The oncologist suggested oral chemotherapy, it was a new drug called Mekinist Tremetabi.

The oral chemo was awful, apart from the fatigue, constipation and diarrhoea, a skin rash was another of the side effects. By week four this had spread to my whole body, and I still persevered for 7 weeks.

The rash was from head to toe and my skin began to peel. I came off the oral chemo after 7 weeks, my body just could not take any more and this was taking a toll on my mental health.

This period of my treatment was the darkest for me. At this point I wanted it to all end. I was broken physically and mentally. 

“Thankfully, the surgeon was happy with the CT scan”

My second surgery was booked for February 2023, but the surgeon had concerns about the rash I had. I could not risk more delays, so I went to see a dermatologist privately. My surgeon was happy my skin had cleared up enough for her to operate.  Surgery went ahead and the outcome was better than we expected.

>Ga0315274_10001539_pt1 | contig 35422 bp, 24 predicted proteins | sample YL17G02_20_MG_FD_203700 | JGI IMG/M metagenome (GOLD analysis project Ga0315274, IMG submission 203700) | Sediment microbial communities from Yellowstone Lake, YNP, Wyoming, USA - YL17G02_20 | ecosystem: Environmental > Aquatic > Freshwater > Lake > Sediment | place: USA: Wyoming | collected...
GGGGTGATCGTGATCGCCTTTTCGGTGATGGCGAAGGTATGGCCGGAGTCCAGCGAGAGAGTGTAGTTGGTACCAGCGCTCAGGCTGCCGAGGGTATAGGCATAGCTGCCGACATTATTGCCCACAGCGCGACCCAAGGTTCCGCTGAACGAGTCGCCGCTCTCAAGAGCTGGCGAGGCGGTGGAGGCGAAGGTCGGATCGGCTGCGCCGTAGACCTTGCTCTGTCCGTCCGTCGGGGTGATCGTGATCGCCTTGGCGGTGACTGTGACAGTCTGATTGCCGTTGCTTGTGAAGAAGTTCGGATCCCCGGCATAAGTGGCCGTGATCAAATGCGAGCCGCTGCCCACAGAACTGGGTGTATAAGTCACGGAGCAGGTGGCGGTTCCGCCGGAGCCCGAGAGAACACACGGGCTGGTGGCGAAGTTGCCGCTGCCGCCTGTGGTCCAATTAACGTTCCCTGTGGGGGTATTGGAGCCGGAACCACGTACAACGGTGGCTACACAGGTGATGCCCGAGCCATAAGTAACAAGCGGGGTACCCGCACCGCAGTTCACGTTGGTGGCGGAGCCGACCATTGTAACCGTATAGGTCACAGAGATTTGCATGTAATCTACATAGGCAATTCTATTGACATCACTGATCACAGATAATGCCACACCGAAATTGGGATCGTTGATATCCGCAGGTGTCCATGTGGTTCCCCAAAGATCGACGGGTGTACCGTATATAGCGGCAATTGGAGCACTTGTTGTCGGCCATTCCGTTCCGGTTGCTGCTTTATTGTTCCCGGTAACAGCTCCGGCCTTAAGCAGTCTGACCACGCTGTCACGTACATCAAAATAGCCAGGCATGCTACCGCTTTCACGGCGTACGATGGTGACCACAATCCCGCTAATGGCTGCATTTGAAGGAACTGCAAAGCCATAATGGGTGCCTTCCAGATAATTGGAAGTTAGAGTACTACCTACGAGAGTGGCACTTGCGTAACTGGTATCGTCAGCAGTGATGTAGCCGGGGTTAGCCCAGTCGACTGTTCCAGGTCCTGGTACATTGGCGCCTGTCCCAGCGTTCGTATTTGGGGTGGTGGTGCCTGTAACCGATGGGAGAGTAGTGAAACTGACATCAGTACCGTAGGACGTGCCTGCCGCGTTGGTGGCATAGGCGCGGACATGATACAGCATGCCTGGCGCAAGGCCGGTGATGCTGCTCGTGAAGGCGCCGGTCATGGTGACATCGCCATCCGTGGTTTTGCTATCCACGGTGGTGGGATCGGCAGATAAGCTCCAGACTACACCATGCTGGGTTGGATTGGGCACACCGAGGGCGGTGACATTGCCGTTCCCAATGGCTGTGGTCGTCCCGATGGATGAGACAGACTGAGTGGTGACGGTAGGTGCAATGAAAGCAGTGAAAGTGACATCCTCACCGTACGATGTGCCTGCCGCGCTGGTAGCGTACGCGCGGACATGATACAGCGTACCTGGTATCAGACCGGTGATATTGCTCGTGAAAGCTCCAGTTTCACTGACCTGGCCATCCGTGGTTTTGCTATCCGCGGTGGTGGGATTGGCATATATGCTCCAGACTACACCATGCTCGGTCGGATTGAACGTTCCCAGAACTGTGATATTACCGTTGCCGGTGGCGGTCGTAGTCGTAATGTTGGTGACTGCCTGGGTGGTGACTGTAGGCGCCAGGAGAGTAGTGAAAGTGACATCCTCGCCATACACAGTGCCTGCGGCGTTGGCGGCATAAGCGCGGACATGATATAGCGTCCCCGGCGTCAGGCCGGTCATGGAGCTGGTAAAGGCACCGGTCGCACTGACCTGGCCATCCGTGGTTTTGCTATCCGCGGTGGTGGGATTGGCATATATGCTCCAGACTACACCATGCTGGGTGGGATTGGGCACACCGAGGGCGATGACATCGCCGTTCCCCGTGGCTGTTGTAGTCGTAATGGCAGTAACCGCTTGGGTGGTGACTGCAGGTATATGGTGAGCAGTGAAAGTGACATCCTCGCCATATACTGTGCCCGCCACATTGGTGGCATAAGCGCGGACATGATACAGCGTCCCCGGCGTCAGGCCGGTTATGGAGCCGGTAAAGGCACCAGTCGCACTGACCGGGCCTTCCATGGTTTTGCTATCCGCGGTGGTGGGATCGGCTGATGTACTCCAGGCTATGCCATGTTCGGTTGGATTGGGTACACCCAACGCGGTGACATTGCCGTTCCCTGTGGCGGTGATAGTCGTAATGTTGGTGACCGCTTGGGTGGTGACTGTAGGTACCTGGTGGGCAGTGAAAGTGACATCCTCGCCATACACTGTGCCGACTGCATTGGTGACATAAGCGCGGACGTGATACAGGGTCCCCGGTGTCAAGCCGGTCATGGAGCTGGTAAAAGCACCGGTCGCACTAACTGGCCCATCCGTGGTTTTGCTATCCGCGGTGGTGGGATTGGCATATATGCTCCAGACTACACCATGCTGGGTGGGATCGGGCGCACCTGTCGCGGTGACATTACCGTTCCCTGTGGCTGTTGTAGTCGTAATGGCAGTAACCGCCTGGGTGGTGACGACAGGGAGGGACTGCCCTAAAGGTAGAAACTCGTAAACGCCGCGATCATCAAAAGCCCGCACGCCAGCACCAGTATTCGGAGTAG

I had full debulking, bowel resection, appendix and much more so 5/6 major surgeries in one go. The end result was 100% tumour free, no residual disease.

I could finally get off the cancer rollercoaster that I had been on and although it had been unimaginably difficult, the result made it all worthwhile.

"Looking back, I wish I had trusted my own judgement more”

I wish I had listened to the little voice in my head that was telling me that this was more than just menopause.

If you feel something is wrong then be insistent, ask for tests, ask for a second opinion if you have to, do whatever it takes to get things investigated.

If you are going online to search for symptoms and other information, make sure it is a reputable website like the NHS or Macmillan where you know you will find accurate information.